Will Peratino and his partner, Lauren Stepp, did not want to leave their Pine Island property, despite authorities asking residents to evacuate due to road damage caused by Hurricane Ian, including a collapsed bridge, and preventing the delivery of food, gas and other vital supplies.
But the couple could not leave their two lemurs and their 275 parrots, including some of the rarest in the world.
So on Tuesday a rescue mission was launched – dubbed “Operation Noah’s Ark” – to capture, pack and ferry the birds off the island, as a condition to persuade Peratino and Stepp to leave the island.
“We will not abandon them. I would never leave them. Never, “Stepp said, as volunteers scrambled to put the birds in cages at Malama Manu Sanctuary.” If you can’t feed them or water them, they will die. And I can’t live with them. “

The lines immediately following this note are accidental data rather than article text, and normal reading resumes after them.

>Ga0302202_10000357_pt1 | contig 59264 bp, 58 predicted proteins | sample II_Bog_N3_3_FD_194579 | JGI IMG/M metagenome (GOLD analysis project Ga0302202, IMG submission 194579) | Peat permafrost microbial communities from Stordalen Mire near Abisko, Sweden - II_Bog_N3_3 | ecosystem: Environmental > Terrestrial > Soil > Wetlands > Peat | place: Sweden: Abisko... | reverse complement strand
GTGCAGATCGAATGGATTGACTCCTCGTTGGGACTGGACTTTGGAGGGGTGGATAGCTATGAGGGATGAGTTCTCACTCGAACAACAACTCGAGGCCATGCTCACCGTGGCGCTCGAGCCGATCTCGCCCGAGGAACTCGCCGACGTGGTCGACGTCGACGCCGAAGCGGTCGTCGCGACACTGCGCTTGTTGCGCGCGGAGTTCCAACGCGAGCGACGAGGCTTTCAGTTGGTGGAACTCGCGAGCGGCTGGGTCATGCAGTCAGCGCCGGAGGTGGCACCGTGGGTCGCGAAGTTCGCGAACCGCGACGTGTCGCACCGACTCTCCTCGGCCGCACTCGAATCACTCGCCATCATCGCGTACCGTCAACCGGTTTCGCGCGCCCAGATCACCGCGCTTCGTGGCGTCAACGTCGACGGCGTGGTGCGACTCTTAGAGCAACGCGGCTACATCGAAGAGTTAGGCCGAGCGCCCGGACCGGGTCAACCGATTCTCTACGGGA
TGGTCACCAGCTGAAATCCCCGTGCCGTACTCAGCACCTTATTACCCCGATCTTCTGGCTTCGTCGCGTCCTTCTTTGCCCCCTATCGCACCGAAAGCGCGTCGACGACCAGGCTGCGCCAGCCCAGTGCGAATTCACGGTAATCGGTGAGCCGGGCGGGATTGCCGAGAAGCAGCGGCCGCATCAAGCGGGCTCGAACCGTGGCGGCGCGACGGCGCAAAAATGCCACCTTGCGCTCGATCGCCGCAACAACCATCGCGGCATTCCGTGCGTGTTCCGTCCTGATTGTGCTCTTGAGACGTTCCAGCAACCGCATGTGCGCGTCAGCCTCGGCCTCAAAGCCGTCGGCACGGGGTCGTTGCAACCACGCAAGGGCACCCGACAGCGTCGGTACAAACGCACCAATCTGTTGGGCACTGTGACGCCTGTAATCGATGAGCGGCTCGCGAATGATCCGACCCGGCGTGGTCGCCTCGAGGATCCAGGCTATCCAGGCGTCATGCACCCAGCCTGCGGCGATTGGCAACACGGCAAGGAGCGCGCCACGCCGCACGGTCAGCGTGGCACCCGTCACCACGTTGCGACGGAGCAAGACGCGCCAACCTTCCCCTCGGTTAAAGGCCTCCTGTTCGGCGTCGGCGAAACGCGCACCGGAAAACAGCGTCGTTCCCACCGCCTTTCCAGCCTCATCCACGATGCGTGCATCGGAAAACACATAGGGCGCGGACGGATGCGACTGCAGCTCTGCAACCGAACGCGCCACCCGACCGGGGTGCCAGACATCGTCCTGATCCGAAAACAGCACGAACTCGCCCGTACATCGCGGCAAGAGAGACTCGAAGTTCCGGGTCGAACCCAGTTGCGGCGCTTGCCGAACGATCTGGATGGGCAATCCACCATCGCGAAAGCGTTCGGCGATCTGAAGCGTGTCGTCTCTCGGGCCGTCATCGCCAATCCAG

“Malama” is the Hawaiian word for protect; “manu” means bird.
Since Hurricane Ian, birds have relied on food donated by wildlife officials, but it will soon be difficult to find supplies of fruit, peanuts and other food items due to the collapsed bridge and the island’s gas shortage.
Hurricane Ian struck southwest Florida a week ago in gusts of 150 mph (240 km / h), leaving some roads impassable and the islands inaccessible. Rain and storms caused flooding.
In the hours leading up to the storm, the owners of the sanctuary brought the birds into their home to protect them from the elements.
“They don’t know what we’ve been through here. We had four feet (1.2 meters) of water in the house; we almost drowned, “Peratino said before succumbing to tears.
“Securing all the birds is a huge job,” Peratino said. “It is almost impossible to do this. So the help we got was very valuable. “
Many of the birds were rescued from homes that could no longer care for them. Some are used to breed rare species.